Packing Fish for Shipping – Part 2

Bagging the fish properly is the first task in shipping fish.  I hope that it was clear in the first video that the resulting packaging is a little different than what happens at a store, or what we do if we are taking fish to an auction or a swap.  When we bag fish for short, controlled transport the bags are usually larger and tighter.  For shipping through the mail the bags need to be a small as possible and have some flexibility.  The package will undergo some rough treatment in transit, and a bag with a lot of water and/or does not have flex in the sides of the bag is more likely to pop.  The fish should also be triple bagged, with two bags around each set of fish and then all the bags inside a liner bag.  Absorbent material (I use newspaper) should be inside the liner bag.

The second and equally important part of the shipping package equation is the shipping carton.  It needs to be strong and as water resistant.  An insulated styrofoam liner inside a cardboard box is the way to go.  Solid styrofoam liners are absolutely the best choice, but they are expensive.  Free boxes can be found with the right contacts in a drug store, hospital or university science lab, but when you are shipping a lot of fish the endless search for boxes gets old.  Many of us resort to cutting foam panels to fit boxes, which is a good option, but also time consuming.  This video will introduce you to a new technology in foam panels:  tongue and groove routed foam that snap together to make a more solid panel-sided foam liner.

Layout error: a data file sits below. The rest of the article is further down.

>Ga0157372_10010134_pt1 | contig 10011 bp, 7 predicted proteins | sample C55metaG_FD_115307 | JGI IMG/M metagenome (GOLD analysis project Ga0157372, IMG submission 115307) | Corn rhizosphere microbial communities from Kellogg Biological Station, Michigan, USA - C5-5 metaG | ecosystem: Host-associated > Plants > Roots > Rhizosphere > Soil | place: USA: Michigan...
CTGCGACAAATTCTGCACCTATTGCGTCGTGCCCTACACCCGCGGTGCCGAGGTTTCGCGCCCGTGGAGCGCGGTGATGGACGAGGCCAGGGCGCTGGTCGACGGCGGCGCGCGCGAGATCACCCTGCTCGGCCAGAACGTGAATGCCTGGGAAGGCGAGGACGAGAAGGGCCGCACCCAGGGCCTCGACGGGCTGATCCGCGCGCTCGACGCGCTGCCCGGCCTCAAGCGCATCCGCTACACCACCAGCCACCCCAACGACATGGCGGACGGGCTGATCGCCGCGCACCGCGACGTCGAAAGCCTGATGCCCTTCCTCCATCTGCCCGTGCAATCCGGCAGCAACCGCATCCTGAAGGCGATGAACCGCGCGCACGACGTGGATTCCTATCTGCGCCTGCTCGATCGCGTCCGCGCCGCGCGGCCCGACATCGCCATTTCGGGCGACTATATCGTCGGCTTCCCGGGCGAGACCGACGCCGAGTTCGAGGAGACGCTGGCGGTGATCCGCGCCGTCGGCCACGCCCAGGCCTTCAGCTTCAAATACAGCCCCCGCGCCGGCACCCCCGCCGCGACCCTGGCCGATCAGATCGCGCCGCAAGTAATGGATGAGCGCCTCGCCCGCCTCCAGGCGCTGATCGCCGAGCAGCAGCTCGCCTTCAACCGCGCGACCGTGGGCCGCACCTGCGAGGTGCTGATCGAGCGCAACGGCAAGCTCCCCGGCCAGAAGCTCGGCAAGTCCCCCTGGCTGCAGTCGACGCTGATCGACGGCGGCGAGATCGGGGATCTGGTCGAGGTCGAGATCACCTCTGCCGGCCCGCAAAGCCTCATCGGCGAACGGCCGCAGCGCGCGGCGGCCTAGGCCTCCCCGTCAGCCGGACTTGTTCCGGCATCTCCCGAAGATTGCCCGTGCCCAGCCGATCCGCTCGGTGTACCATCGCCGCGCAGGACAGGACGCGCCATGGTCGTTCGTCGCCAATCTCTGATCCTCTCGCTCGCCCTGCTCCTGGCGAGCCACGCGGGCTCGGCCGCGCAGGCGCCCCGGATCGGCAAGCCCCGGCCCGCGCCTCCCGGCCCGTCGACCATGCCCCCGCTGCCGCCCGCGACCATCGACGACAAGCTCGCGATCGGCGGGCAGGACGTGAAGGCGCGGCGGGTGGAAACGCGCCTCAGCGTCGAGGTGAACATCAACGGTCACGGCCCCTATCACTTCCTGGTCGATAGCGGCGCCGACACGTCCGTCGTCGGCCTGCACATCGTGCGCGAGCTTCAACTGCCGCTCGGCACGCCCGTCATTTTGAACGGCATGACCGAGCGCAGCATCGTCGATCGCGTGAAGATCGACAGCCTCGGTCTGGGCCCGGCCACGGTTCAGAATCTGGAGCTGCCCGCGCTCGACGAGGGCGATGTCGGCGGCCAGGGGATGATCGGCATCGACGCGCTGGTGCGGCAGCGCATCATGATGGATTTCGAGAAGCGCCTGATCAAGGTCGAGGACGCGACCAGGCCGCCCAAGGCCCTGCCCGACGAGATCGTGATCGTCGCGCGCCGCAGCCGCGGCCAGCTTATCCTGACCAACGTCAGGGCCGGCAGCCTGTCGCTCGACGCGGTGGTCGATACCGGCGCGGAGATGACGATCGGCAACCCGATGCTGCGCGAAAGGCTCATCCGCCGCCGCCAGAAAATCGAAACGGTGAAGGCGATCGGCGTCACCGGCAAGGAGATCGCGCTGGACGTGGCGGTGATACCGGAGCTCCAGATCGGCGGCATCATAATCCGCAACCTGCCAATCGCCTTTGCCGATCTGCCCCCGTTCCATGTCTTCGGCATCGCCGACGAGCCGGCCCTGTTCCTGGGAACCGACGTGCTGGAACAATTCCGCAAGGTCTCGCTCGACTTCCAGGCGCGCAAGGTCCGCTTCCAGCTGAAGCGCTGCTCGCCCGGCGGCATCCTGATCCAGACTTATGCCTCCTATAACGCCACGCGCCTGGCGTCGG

5 Replies to “Packing Fish for Shipping – Part 2”

  1. Another great video, thanks! One thing that I have been told (and from fish I have received) is that heat packs need access to atmospheric oxygen to work. Some shippers poke a small hole in the box so that the heat pack gets access to the air. In some boxes I’ve received. the heat pack is placed in a separate compartment next to the fish. Can’t wait to hear where you get the tongue and groove styro from . . .

    1. Hi Rick… the amount of air that a heat pack needs to operate is actually very small, and there is no need to poke a hole in the box. I have tested this several times in various ways. The biggest threat to a heat pack in a box is having the perforated side of the pack against the styrofoam or plastic bag, which will cut of the air. Simply wrapping the pack in paper, or ensuring that the perforated side faces paper, is enough to keep it functioning.

Leave a Reply

Your email address will not be published. Required fields are marked *